From the first huffing bass notes from Kirk Joseph’s sousaphone tuba on the very first cut off the first album by the Dirty Dozen Brass Band, you know you’re about to be entranced for a lifetime. As a lost voice suddenly cries “I’m going crazy!” amid a background chant of “ooh, ahh,” the tune jumps into a voodoo swirl of New Orleans brass that’s simultaneously familiar and new. It’s party music from the streets of the Sixth Ward, with a detour through a New York bebop club.
“Blackbird Special,” from My Feet Can’t Fail Me Now, is now 27 years old, yet it sounds just as fresh as when it was first released, invigorating a New Orleans music scene that had badly needed some new blood. At the time, there had been plenty of longtime groups like the Greater Olympia Brass Band or the Tuxedo Brass Band still gigging, but with players in their 70s and 80s. In fact, the current Dirty Dozen came together in the late ’70s from a loose set of players called the Original Sixth Ward Dirty Dozen with bandleader Benny Jones, playing parades and the social club scene. But when saxophonist Roger Lewis joined them after years of playing rhythm and blues with the likes of Fats Domino, he had an interest in blowing with a horn-centric band that could take the music to a “whole ’nother level.”
“We were the young kids on the block at the time when we came along,” Lewis says. “We were playing all the traditional songs, but we started adding different influences like the music of Charlie Parker, Duke Ellington, Horace Silver, and Thelonious Monk—mixing it in with the traditional music of New Orleans. So we changed the music without trying to change the music. All we were trying to do is play the music that we probably didn’t have the opportunities to play in other bands, because when you play in some bands you gotta play whatever the bandleader wants to play. In our band, we could play whatever kind of music we wanted to play.”
Luckily, they caught the ear of George Wein, the legendary jazz music promoter who had founded the Newport Jazz Festival; he produced that first album in 1984. Recently re-released, it’s a testament to raw talent and new directions. It also brought the idea of pure dance music back to jazz after decades of exploration along the fringes of free improv and rock fusion. Listening to My Feet Can’t Fail Me Now today, even Lewis is struck by its frenetic energy.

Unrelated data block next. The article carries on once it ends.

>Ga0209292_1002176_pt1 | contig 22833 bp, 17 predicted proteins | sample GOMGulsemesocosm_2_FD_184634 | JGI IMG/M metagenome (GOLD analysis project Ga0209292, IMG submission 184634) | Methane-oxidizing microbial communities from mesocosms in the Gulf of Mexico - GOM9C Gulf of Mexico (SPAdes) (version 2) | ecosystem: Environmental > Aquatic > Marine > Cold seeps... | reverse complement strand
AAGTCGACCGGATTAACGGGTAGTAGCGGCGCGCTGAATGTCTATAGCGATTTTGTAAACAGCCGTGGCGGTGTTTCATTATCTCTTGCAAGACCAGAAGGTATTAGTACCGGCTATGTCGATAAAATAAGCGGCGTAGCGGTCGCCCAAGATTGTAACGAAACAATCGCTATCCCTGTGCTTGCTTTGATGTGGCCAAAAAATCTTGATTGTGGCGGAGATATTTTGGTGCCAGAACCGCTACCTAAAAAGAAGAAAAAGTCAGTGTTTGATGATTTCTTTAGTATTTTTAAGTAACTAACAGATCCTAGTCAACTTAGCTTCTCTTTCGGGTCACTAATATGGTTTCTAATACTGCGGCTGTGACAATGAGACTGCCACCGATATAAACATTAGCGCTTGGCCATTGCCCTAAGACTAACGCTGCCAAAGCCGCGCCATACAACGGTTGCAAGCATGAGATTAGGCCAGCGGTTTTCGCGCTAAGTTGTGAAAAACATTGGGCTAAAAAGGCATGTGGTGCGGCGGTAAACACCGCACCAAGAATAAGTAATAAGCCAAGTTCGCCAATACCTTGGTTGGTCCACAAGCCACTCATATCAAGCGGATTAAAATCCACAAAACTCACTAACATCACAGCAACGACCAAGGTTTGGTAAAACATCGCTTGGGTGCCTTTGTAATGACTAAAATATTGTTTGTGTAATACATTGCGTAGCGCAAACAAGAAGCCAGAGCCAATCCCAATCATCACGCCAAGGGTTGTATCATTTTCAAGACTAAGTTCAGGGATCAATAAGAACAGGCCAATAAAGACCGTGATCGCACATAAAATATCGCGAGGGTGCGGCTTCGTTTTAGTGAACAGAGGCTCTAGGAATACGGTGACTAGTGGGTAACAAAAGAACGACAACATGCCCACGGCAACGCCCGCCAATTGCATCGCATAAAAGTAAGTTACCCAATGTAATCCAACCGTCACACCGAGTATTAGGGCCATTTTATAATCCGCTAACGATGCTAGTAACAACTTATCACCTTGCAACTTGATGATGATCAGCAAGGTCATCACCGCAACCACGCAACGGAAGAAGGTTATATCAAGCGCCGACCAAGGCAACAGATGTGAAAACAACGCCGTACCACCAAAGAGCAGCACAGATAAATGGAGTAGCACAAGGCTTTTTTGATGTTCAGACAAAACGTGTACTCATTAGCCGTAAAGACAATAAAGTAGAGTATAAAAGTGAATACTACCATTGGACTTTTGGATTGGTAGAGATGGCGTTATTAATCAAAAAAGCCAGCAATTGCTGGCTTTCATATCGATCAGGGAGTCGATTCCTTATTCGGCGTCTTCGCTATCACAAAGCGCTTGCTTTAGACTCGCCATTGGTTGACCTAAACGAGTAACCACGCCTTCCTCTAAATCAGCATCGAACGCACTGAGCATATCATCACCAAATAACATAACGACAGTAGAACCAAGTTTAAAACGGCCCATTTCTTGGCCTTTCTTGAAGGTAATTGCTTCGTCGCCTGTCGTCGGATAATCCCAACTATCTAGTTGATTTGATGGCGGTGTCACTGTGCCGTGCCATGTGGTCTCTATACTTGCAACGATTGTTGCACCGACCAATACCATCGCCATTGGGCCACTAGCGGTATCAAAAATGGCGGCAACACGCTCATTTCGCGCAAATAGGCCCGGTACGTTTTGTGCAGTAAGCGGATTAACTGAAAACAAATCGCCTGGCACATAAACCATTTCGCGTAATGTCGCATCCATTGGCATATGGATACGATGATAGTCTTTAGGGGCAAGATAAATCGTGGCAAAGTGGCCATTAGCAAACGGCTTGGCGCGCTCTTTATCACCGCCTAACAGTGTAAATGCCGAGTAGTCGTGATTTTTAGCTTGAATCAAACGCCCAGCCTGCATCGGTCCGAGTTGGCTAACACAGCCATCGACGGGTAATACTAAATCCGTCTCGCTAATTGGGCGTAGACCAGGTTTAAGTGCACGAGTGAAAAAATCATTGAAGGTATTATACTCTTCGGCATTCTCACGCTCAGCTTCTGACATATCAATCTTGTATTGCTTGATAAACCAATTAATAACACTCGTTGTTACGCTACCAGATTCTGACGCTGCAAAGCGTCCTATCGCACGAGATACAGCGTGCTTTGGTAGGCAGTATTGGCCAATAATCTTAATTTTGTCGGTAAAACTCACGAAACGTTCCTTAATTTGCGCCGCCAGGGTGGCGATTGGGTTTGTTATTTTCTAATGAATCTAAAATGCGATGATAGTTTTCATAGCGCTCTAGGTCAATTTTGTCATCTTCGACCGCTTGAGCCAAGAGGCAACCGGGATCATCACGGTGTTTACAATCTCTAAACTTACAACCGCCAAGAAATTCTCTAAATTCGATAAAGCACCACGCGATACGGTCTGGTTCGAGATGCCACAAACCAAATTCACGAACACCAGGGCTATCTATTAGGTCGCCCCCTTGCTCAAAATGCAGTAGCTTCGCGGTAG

“It was extremely fast—we couldn’t believe people were really dancing that fast off that music, man,” he says. “It was incredible how fast we were playing at the time, and people were actually dancing that fast. When people come out to hear the Dirty Dozen, they had better have their tennis shoes and jogging suits on because they’re gonna have a good workout!”
After that impressive debut, the Dirty Dozen Brass Band reinvented itself several times over, with a string of albums that jumped between labels (Concorde, Columbia, Rounder) and collaborators (Dr. John, Dizzy Gillespie, Guru). Some of the experiments hit (covering the Meters’ “Cissy Strut” with Robert Randolph, say) while others miss (adding DJ Logic’s scratching on the same album, Medicated Magic), but there’s nevertheless much the same energy there that propelled the group from the beginning. Today, though, they’re veteran players in a rejuvenated brass-band scene with younger groups following in their footsteps, like Rebirth Brass Band or the Youngblood Brass Band.
“When we were the freshest thing out there, all the kids followed our lead. And it still holds true even today,” says Lewis. “What I like about them is that everybody has their own thing. Even though they play Dirty Dozen, they have their own style of what they do. It’s just like when people listen to Charlie Parker—you’re not Charlie Parker, all you can do is borrow from Charlie Parker and mix in how you feel about the music.”
According to Lewis, not even a hurricane can knock out New Orleans’ musical spirit.
“Oh, the New Orleans music scene is fine! A lot of musicians have come back to the city, and it’s thriving. They’ve got a whole new street in New Orleans called Frenchmen Street—shhh, man, you can go down there and get some real good music, real good music, unamplified music, you know. All kind of hip groups play there, at Snug Harbor, one of the jazz clubs; you’ve got the Spotted Cat, the d.b.a., all these new clubs. It’s just a two-block strip. Good music, man, every night of the week.”